Tax warranties on a share sale

The following Tax practice note provides comprehensive and up to date legal information covering:

  • Tax warranties on a share sale
  • What is a warranty?
  • Supporting due diligence
  • Legal protection: pre-completion periods
  • Making a claim for breach of contract
  • Seller protections and disclosure
  • Claims under the tax covenant
  • Legal protection: post-completion periods
  • Tax treatment of payments for breach of warranty

Tax warranties on a share sale

When a person (the Buyer) buys a company, rather than the assets of a business, all of the historic liabilities of that company and its subsidiaries (referred to in this Practice Note as ‘the Company’) are also acquired.

The Buyer of the share capital of the Company will normally expect to obtain the dual protection afforded by a suite of warranties relating to tax and a tax covenant from the current owner of those shares (the Seller). The precise nature and extent of protection obtained will, of course, depend upon the negotiating power of the parties.

There are broadly three main justifications for a Buyer to include tax warranties in a share purchase agreement (SPA):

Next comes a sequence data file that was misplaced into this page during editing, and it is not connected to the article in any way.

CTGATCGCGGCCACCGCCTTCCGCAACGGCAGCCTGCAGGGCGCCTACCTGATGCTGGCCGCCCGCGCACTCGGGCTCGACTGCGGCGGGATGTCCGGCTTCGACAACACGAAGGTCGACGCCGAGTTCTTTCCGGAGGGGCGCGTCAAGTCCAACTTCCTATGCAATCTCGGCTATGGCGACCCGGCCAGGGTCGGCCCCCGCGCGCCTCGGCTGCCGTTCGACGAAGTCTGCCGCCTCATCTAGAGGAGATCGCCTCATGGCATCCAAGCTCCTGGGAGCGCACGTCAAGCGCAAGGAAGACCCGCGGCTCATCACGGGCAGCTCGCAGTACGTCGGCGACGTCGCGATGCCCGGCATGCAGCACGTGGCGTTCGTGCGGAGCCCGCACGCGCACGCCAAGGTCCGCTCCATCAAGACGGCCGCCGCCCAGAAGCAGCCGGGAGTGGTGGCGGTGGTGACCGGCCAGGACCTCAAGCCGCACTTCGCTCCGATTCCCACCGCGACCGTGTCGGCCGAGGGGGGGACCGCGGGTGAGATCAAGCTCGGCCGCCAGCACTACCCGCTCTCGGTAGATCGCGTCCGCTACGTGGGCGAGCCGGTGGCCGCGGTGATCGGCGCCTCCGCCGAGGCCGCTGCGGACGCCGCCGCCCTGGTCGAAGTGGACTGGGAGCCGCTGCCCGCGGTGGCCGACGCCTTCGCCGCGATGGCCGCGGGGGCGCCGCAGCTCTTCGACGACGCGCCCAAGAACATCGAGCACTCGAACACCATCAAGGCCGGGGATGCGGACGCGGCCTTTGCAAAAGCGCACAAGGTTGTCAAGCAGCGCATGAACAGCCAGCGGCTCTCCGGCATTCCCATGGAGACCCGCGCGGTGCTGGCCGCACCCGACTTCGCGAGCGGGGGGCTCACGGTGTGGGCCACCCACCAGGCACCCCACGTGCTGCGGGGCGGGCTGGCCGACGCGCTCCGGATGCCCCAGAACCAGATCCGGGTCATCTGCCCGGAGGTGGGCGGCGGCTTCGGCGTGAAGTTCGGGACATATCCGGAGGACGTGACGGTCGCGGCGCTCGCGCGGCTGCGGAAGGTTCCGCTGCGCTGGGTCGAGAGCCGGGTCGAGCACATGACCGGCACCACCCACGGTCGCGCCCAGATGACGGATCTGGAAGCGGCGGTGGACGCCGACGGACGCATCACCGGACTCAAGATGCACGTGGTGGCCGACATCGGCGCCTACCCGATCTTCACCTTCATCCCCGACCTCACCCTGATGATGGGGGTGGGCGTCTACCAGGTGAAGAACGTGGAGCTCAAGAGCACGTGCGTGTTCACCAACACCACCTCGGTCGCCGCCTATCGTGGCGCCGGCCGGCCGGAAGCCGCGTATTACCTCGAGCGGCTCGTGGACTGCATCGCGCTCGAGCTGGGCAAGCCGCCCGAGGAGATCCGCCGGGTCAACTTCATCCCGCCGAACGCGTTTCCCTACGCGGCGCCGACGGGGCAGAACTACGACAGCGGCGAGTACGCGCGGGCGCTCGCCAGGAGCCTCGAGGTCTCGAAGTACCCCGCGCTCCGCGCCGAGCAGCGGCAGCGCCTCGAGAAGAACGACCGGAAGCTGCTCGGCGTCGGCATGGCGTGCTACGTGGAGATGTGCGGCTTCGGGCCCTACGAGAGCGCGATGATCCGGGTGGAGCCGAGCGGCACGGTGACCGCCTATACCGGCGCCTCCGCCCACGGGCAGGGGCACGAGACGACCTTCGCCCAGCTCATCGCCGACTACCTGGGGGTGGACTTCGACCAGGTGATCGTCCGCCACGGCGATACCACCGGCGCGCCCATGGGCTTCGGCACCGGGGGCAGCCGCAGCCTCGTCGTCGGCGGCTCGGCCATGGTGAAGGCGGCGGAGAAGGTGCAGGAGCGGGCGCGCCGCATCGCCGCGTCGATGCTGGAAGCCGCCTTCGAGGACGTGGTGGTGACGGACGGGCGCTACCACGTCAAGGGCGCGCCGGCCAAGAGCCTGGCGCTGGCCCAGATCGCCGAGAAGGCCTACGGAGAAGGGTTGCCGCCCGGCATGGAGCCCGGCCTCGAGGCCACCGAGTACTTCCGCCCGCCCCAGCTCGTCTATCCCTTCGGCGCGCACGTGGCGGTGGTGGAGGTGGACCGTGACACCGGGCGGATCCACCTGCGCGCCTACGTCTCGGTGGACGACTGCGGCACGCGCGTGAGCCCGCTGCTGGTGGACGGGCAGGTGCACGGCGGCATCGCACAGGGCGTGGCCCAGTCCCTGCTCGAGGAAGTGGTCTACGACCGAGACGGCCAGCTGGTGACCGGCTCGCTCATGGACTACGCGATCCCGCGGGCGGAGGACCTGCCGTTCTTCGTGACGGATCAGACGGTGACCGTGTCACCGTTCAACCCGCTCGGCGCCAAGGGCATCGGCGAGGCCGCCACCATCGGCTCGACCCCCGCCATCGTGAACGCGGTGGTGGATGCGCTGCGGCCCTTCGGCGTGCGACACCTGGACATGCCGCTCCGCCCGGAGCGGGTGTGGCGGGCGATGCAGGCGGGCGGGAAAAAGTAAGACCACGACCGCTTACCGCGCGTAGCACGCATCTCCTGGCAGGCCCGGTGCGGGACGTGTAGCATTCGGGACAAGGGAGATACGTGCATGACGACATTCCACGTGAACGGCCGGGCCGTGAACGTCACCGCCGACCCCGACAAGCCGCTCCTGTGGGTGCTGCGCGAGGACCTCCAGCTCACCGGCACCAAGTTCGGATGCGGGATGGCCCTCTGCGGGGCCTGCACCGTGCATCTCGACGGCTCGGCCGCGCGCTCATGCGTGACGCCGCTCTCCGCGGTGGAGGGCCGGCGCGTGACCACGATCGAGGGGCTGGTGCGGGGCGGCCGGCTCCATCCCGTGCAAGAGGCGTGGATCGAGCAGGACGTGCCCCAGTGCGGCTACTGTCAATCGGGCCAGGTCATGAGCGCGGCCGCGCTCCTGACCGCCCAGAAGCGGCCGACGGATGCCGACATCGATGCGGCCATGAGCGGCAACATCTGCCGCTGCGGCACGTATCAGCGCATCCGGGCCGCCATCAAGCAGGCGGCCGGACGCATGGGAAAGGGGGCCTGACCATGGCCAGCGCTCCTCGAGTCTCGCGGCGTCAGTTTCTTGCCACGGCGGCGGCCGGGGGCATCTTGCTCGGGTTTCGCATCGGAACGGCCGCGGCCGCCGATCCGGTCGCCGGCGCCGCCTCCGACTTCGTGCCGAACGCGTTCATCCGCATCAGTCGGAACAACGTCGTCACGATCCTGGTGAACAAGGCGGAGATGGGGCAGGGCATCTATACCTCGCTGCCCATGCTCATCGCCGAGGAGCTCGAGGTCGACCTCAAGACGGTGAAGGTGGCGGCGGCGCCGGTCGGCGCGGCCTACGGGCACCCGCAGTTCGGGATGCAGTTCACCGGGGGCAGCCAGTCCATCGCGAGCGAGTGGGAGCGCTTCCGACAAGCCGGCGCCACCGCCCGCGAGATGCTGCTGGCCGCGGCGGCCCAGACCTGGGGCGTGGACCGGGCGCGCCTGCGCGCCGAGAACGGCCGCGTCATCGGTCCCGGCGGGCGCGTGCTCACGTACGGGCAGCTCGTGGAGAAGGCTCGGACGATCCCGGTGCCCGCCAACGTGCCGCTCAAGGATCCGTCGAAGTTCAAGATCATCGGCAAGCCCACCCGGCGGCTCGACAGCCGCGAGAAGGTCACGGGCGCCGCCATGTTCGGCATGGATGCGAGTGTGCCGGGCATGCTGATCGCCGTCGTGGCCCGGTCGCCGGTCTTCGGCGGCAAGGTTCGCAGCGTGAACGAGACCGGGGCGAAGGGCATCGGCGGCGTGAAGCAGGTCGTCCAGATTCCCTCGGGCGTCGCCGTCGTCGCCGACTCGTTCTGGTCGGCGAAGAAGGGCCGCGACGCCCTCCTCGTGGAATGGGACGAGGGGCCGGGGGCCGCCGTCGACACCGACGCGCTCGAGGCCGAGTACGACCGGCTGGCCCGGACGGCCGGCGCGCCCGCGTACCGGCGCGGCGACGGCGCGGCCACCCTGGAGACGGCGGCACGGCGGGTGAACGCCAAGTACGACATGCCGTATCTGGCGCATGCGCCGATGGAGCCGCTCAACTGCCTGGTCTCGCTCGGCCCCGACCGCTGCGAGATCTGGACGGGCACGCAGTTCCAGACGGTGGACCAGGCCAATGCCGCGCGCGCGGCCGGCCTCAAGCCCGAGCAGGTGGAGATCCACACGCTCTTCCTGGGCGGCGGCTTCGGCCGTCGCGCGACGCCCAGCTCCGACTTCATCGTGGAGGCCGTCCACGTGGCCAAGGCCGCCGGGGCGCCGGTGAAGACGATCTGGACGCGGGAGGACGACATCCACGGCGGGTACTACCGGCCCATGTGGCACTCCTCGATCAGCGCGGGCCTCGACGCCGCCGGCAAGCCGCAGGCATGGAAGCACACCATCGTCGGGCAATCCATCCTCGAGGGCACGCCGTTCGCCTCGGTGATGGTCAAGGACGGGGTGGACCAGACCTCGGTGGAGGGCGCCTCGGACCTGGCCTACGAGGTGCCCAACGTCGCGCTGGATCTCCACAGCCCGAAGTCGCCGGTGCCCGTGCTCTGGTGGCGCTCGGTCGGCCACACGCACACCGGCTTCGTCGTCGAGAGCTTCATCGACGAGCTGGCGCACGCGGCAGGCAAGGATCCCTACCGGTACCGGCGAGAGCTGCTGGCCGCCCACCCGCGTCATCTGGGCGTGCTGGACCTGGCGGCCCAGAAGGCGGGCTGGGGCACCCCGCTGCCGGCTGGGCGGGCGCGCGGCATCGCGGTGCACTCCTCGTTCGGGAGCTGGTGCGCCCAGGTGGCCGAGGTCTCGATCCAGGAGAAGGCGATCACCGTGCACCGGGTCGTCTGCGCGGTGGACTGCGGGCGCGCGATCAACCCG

1. to elicit information by informing and supporting the due diligence exercise

  2. to provide protection for unknown tax liabilities of the Company relating to periods before the sale is finalised and the shares are transferred (known as Completion), and

  3. to provide protection for post-Completion tax liabilities of the Company which have their root cause in a pre-Completion period

For example tax warranties commonly requested by a Buyer when seeking to purchase a private company, see Precedents: Tax warranties—long form and Tax warranties—short form.

For a discussion of the rationale for obtaining a tax covenant, see Practice Note: Why have a tax covenant?

What is a warranty?

Warranties are statements of

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